It’s been a while since I’ve done any writing. I’ve been busy with all sorts of things the last few months–big remodel of the house (inside and out), traveled to the UK for two weeks, back and forth to the mountains a few times–oh, yeah, got married! Here’s a bit of fiction to start knocking the rust off.
My grandfather lived in a pleasant suburban neighborhood. After Grandma died, he spent the next year or so having some pretty drastic remodeling done to the house. It seemed to me at times that it was as if he were creating for himself a place completely different from the home they had shared for decades, yet in the same place. Here and there were mementos of their life together—photographs, knickknacks, some furniture. Whole rooms became more “manly” while the house as a whole retained the practical, ordered domestication that were my grandmother’s strengths as a homemaker.
We saw him fairly often. He had come to our school events and family gatherings, and my parents and then my wife and I invited him to our home just as we went to his, but it wasn’t quite the same. Most of the time he merely watched us going through the motions of our lives without comment.
I went to see him the other day when I had some time during a lull at work. Now and then I’d drop in on him just to see how he was getting along. The front door was open, so instead of ringing the bell as I usually did, I let myself in. I knew I would find him on the screened-in porch in back, his favorite room in the house.
It was rare that I ever caught him off guard, but when I came to the open doorway to the porch, he didn’t seem to know that I was there. Mere feet away, I watched him for a moment before saying “Hello.”
I have seen my grandfather cry on numerous occasions: birthdays, graduations, weddings, funerals, or simply when memory brings the past to the surface. He’s always been sentimental. Sometimes just singing “The National Anthem” can bring him to tears because he says he pays attention to the words and thinks about the circumstances of its origins and the too many battles that have been fought since then, and the too many lives lost or changed forever. He’s never ashamed to show his emotions. For some it’s a sign of weakness. To me, my grandfather’s tears are evidence of an enormous strength of heart.
That afternoon he sat there on his porch—an addition he said he and Grandma had talked about for years. He held an old coffee cup, but was obviously lost in thought and reminiscence as the tears streamed down his weathered cheeks.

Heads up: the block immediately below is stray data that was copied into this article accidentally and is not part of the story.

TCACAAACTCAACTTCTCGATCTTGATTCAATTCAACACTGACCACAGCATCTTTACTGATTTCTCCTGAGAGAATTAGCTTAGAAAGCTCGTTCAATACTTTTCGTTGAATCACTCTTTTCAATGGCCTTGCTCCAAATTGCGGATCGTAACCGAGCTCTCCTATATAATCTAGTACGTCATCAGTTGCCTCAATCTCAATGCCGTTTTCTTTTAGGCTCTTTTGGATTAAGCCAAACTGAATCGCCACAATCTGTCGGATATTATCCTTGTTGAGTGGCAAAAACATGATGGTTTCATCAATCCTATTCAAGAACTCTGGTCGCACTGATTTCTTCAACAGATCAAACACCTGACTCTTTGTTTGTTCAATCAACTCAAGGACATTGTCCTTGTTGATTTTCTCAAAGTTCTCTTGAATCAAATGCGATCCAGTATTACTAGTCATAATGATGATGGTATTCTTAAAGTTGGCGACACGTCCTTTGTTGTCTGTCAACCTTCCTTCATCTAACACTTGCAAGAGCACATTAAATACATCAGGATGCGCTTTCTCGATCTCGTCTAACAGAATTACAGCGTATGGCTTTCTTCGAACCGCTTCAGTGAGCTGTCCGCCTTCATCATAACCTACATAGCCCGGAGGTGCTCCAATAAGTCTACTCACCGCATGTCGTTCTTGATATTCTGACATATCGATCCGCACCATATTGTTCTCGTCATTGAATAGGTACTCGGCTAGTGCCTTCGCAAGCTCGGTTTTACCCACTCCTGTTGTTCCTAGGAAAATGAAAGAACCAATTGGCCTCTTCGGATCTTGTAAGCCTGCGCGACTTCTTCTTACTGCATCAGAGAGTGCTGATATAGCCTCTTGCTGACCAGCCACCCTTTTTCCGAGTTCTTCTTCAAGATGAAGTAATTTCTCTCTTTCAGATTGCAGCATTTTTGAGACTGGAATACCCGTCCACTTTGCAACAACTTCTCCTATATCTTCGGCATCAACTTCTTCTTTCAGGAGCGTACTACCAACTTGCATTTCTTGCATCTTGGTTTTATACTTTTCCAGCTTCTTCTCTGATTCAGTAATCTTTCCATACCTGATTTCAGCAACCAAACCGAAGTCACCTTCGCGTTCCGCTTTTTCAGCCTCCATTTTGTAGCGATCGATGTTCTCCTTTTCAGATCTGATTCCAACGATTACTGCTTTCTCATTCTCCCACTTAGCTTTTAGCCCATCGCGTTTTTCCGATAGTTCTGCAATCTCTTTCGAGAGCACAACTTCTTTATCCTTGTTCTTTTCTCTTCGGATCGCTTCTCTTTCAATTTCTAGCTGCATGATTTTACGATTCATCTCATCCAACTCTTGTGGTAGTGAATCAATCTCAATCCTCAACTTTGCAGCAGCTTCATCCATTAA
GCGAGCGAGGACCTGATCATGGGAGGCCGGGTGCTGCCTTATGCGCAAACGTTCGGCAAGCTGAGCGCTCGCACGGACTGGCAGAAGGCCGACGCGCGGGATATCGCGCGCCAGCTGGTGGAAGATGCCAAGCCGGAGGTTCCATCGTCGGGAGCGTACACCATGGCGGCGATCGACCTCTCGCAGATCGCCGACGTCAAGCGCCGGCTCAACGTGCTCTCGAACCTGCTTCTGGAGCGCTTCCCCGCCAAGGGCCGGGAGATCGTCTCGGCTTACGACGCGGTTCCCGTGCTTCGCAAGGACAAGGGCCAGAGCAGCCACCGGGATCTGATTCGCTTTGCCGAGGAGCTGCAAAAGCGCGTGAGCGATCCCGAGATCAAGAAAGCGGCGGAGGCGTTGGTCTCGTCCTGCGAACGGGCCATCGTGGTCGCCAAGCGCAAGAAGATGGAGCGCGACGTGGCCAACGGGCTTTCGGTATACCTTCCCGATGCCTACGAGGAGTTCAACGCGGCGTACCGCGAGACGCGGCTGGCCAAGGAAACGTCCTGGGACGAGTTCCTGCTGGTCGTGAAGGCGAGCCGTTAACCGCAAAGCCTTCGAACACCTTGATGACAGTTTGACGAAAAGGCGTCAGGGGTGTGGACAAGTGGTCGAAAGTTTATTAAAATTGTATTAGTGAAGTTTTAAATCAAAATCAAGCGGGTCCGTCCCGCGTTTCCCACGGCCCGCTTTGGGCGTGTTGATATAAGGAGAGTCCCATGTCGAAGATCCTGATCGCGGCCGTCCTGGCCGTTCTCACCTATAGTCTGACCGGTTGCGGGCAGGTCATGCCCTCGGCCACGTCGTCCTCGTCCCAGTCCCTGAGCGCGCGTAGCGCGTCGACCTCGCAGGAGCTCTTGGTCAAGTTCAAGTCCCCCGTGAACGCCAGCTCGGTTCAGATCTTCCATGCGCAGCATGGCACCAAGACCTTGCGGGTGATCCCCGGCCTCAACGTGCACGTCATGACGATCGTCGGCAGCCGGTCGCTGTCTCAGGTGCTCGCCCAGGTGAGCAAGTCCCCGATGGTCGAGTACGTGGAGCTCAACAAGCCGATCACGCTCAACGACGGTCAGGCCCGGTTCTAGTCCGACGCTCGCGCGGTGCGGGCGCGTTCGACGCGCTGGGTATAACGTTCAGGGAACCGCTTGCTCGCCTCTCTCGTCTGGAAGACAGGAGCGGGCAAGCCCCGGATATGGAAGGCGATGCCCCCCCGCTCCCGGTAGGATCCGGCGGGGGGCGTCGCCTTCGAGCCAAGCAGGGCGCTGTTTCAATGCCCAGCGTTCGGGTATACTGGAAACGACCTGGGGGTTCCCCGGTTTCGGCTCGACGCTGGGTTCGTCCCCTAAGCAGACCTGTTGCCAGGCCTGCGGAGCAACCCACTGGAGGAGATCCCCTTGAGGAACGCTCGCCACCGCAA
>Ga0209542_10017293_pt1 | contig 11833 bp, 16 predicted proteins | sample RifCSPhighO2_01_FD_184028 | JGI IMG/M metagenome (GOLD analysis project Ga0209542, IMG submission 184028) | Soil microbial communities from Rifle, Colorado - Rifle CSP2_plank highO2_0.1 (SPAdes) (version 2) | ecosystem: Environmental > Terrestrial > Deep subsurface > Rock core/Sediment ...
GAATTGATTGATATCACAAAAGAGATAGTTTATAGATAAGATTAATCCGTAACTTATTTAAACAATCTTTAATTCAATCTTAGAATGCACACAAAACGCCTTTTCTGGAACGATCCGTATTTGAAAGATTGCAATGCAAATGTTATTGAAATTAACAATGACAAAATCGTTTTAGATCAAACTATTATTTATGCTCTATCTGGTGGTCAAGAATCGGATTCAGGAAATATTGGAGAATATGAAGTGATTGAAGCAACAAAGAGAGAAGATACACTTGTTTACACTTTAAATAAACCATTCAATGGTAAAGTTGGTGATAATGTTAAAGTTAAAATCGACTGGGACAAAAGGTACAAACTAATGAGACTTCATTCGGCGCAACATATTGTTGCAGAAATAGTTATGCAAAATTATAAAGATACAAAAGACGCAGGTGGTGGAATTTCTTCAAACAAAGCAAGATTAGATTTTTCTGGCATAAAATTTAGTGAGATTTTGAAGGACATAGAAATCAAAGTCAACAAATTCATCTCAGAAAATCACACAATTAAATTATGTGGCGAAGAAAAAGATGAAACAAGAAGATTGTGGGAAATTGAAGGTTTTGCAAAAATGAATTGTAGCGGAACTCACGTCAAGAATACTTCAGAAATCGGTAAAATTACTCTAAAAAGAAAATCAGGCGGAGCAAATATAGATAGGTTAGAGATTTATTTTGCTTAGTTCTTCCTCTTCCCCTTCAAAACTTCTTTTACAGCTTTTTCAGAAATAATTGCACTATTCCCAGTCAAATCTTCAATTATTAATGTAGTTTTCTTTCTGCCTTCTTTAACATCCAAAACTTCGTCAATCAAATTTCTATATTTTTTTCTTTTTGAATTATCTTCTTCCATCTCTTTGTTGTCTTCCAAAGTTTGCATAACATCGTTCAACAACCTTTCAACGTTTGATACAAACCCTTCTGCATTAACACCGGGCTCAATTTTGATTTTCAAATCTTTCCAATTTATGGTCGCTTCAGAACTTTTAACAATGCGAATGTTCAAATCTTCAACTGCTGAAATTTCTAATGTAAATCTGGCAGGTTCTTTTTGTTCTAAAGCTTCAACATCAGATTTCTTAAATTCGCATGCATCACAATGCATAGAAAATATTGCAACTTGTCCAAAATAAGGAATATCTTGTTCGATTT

“Hello, boy,” he said, without looking at me.
“Hey, Gramps. What’s up? Everything OK?”
“Sure. Sure. Just remembering.”
“Whatcha drinkin’ this afternoon?”
“Sipping on the Past mixed with Today and Tomorrow. It’s a good drink, but you have to be as old as I am to really appreciate it.”
“Ha. Sounds pretty strong. Sure you can handle it?”
“Son, it’s the best drink you can have. I hope you get to have a cup now and then. But you have to be ready for it.”
“It’s the ultimate ‘bitter-sweet’ drink. Think of the best moments of your life and how you felt. Pure elation. So much joy you didn’t think you could contain yourself. You know, the day you proposed and she said ‘Yes.’ Your wedding day. When you found out you were going to be a daddy and then the days your kids were born. Days like that.”
“Then mix in how you felt on your worst days. You might find those emotions easier to remember than the good ones for some reason. You’re too young to have had very many. Maybe when your old dog died. And I know you took it hard when Grandma passed.”
“That’s the mix in this cup. Now and then, no matter what I’m doing, sometimes I can taste it. The new good times bring back the memories of older good times, and often the good and bad get mixed together because they’re related. I can’t watch your kids playing ball or opening presents without seeing Grandma there and hearing her comment on the play or the excitement.”
“Gramps, I’m sorry you get so down. Wish I could help.”
“Oh, don’t be sorry for me. As long as there is something in this cup, it means I’m still alive to see and do more even if there are the bad times with the good. When I’m tasting only the bad, I stop and remember the good and it makes the drink a bit sweeter. When I’m enjoying the good, sometimes a hint of the bad helps me to appreciate the good even more.”
“You have to pay attention, though, so you don’t spill any of it,” he grinned.
“So. What have those ornery kids of yours been up to this week?”
Daniel J. Cox 10-26-2015